For Trees Lovers with a Sweet Tooth…
Late February and early March are maple sugar season! And you can experience first hand how maple sugar and syrup is made at local parks and nature centers in the Baltimore area.
Also, did you know:
- Maple sugar and syrup comes from a sugary sap produced by trees as an evolutionary biological function to survive winter.
- In autumn, trees in colder climates convert starch into sugar to prevent freezing in winter (sort of like antifreeze for trees). The fluid within cells becomes concentrated with sugars which lowers the freezing point inside cells making the cell membranes more pliable and preventing rupturing from ice crystals.
- Most commercial maple syrup comes from Sugar Maples (Acer saccharum). But Sugar maples are not the only trees that produce a sugary sap that can be tapped! All maples produce the yummy liquid as well as other trees Native to North America. Among the these are birches, walnuts and sycamores.
- Maple sugar and syrup was first used by Native peoples of North America. Maple sap was collected and converted to syrups and sugars (or drank as a sweet water) by tribes all along the mid-atlantic and northeast as well as the northwest where maples are found and the right winter conditions produce the sweet sap. Among the Iroquoian (Haudenosaunee) people, maple trees are apart of their creation myths. Every year in March, they celebrate the Maple moon (as part of their 13 moon lunar calendar). The Haudenosaunee would make small cuts into trees and collect the sap using flat sticks and buckets. Later sap was boiled down in clay pots and used for cooking, drinking and other medicinal uses. Many other tribes including the Algonquian speaking and eastern Souian tribes also collected maple sap. When Europeans arrived these people taught them this knowledge.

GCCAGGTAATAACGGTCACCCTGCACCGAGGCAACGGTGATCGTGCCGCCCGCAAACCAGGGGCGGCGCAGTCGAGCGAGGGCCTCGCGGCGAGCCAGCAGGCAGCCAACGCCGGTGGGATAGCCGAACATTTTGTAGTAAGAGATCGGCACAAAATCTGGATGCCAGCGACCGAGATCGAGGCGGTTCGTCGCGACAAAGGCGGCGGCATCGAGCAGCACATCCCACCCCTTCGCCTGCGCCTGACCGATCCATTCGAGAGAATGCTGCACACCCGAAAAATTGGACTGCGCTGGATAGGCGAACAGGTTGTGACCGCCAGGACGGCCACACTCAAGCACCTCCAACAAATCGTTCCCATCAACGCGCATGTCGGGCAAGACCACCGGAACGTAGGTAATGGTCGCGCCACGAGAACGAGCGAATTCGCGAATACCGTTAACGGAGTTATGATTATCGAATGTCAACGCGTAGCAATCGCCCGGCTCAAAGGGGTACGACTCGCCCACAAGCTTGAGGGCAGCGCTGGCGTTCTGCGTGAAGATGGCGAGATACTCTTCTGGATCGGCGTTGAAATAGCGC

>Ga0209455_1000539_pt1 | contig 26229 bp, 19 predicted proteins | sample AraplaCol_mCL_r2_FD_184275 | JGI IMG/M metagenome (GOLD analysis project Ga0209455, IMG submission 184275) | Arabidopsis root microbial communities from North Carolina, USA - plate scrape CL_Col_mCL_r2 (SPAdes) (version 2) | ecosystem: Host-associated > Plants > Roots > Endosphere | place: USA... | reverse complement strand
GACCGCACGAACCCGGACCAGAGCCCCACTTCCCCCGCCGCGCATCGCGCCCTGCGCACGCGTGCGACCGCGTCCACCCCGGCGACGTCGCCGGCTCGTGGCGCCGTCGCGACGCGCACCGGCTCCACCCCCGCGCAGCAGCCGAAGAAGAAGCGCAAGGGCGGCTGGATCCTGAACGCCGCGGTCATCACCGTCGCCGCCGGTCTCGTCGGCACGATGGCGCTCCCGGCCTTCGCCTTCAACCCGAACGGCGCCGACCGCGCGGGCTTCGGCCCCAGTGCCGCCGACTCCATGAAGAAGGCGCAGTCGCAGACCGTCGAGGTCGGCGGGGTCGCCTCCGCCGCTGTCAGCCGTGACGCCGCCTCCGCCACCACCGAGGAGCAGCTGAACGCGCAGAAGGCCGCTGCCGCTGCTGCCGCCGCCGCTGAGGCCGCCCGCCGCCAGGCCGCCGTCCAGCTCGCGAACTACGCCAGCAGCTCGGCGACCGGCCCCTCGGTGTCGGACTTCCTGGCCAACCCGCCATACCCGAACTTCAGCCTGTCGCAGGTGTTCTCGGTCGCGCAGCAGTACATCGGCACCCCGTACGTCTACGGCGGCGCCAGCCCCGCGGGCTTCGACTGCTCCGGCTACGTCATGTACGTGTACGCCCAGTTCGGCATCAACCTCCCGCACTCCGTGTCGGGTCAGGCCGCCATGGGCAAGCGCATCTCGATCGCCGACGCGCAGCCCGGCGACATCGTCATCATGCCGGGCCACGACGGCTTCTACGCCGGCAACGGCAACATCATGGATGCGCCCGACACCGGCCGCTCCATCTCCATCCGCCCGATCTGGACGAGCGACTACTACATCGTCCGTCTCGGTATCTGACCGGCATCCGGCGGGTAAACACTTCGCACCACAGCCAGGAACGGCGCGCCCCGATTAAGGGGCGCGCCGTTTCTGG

- Today there are 16000 commercial maple syrup producers in North America. Canada is the largest producer, generating around 7,000,000 US gal (80% of the maple syrup sold). The US produces approximately 4,500,000 gal.
Written by Desiree Shelley
Photo courtesy of Dutch Gold Honey